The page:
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Border Canary birds

Border Canary Bird Species
Border Canary Stats
Scientific Name:  Serinus canaria
Size:  5.5 inches
Native Region:  Scotland/England
Life Expectancy:  Up to 10 years
Noise Level:  Quiet, with a choppy song
Talk/Trick Ability:  Canaries are kept for their singing ability and antics.

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Border Canary Species Profile
Traits:  The border canary, also called the border fancy canary, is a lively, pleasant-natured bird bred more for its physical appearance than for its song. It is a type canary). This bird was once nicknamed the "Wee Gem" and it is a small, compact and hardy bird. Most often this type of canary is yellow, but it does come in a variety of other colors as well, including white, buff, green and cinnamon, and it can be variegated or ticked.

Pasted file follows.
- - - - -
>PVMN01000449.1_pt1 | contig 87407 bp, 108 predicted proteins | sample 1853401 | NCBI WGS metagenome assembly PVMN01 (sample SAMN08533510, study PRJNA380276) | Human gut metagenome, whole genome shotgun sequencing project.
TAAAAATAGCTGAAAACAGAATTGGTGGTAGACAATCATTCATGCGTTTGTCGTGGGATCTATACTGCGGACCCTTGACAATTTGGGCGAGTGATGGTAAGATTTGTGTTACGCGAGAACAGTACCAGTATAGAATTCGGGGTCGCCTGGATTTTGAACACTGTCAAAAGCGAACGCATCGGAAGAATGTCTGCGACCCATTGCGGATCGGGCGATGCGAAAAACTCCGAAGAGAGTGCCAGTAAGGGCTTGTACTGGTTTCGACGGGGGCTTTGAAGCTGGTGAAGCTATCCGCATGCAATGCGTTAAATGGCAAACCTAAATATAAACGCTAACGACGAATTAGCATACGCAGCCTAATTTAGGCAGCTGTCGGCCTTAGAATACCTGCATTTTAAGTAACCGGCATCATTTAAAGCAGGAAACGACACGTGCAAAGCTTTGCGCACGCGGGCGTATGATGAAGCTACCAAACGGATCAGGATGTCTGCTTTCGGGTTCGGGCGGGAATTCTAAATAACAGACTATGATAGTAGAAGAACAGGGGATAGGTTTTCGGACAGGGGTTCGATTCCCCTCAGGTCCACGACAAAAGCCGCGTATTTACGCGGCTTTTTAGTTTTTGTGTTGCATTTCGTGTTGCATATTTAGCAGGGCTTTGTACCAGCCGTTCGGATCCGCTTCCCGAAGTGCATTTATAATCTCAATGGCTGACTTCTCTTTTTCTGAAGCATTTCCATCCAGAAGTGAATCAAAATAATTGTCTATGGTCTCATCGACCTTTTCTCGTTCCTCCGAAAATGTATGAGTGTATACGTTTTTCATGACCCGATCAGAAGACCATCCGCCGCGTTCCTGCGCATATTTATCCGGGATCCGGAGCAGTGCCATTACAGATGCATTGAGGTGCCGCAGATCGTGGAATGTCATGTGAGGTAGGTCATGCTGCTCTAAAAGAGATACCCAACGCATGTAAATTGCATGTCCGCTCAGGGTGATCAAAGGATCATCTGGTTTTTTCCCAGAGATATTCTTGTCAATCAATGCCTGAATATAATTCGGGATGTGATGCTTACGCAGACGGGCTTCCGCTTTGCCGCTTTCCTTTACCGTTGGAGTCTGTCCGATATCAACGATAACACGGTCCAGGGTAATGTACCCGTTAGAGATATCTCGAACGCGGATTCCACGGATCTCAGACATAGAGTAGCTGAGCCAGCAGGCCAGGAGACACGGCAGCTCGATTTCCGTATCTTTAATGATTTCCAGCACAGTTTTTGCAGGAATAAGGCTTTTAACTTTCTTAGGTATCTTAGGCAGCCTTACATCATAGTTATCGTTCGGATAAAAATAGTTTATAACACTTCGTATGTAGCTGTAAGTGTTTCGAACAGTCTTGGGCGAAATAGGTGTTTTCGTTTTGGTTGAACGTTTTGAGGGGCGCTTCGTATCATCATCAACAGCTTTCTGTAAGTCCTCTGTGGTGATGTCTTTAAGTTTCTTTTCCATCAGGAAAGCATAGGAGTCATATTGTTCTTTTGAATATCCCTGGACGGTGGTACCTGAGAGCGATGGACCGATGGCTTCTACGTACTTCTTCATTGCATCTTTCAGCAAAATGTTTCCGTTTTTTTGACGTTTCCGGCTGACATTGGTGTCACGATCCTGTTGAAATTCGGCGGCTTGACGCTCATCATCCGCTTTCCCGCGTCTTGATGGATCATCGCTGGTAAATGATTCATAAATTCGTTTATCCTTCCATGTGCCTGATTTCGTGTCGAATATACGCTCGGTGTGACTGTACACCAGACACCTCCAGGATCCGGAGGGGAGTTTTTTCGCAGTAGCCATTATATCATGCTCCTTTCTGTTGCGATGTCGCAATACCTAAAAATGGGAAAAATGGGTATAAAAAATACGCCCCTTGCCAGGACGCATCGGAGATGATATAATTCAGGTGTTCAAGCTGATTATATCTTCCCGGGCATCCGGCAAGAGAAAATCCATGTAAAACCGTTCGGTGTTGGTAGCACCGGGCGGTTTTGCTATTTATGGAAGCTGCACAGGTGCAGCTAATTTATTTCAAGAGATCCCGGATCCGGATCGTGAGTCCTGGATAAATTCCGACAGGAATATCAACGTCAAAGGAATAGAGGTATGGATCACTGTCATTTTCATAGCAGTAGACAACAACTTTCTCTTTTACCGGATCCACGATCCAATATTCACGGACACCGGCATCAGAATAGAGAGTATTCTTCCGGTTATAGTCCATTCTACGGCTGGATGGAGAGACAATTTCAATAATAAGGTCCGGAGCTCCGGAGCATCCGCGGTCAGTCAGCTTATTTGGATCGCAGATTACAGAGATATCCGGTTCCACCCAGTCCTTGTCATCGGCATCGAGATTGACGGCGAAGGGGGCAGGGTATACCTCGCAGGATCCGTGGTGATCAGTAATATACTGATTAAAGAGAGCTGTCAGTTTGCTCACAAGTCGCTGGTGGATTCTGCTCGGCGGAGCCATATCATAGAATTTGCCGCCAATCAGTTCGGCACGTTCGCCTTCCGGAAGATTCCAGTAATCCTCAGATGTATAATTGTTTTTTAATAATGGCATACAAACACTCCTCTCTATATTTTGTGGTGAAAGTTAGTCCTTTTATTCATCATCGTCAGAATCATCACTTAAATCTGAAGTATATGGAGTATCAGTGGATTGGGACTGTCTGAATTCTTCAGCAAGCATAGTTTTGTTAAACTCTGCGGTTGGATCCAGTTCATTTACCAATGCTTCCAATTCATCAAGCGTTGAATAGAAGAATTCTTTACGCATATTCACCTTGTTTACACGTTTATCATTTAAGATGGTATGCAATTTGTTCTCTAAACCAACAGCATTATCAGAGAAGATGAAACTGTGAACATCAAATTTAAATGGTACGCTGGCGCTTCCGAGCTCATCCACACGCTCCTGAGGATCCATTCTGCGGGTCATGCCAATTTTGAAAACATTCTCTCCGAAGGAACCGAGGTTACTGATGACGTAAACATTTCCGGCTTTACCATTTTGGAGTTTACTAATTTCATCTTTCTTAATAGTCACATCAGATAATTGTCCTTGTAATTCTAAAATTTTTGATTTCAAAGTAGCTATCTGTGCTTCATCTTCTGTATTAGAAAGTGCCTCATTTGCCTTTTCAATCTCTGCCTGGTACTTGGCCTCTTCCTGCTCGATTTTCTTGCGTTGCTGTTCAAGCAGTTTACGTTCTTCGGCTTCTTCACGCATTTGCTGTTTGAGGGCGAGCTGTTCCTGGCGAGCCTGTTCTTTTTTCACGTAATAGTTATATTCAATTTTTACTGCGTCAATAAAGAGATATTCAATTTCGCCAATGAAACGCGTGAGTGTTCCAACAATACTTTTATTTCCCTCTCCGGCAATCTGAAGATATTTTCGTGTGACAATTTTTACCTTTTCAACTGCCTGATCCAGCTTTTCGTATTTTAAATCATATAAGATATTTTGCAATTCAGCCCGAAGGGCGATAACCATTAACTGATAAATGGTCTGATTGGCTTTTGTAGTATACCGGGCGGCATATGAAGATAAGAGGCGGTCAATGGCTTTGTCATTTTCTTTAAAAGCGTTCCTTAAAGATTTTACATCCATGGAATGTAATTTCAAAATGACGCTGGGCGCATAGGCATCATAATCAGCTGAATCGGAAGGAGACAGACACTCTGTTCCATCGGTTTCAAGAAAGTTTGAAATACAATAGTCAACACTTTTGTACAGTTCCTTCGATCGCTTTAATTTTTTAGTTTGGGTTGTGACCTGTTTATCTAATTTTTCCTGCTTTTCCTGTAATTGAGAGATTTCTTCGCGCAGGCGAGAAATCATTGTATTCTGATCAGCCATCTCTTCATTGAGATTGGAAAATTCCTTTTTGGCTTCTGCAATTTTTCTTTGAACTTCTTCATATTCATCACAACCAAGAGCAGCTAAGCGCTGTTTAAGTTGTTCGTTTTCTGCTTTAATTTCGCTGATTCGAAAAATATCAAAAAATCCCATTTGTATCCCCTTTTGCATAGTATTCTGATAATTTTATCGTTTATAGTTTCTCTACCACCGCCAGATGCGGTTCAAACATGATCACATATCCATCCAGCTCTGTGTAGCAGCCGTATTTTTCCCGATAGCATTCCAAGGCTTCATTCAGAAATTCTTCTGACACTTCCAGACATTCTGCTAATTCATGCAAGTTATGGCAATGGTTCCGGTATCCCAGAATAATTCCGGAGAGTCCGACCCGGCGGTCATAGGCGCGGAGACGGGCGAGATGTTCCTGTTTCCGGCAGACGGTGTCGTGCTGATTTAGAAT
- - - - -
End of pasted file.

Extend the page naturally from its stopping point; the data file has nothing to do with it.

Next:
Border canaries are active, engaging birds that fit into the popular notion of the "Tweety" bird character. They are good natured and social and tend to amuse and entertain themselves with their own activities and singing. Birds of this species that do come out of their cage for perching or to be show birds require some training, and they are easy to train. They are relatively low maintenance birds that enjoy an enriched environment.

Behavior/Health Concerns:  The border canary does well in either cages or aviaries. They are on the timid side and should not be housed together with parakeets, lovebirds or other hookbills that tend to be more aggressive. In a spacious aviary, canaries can generally be housed with other canaries, finches and other hardbills. They like to bathe daily and should be given water to do so. Their environment should not be wet, cool or drafty, and if they are given space to sunbathe, they should also have a shaded area to protect from too much sun. Keep perches clean to avoid any foot problems.

Expert Advice
"The border canary originated from the Chopper canary selectively bred in the British Isles around the 1700s. In 1889 at a gathering at the town of Langholm the name border canary and its standards were put into effect. Border canaries stand at a 60-degree angle."

—Mandy Currie, Singing Wings Aviary
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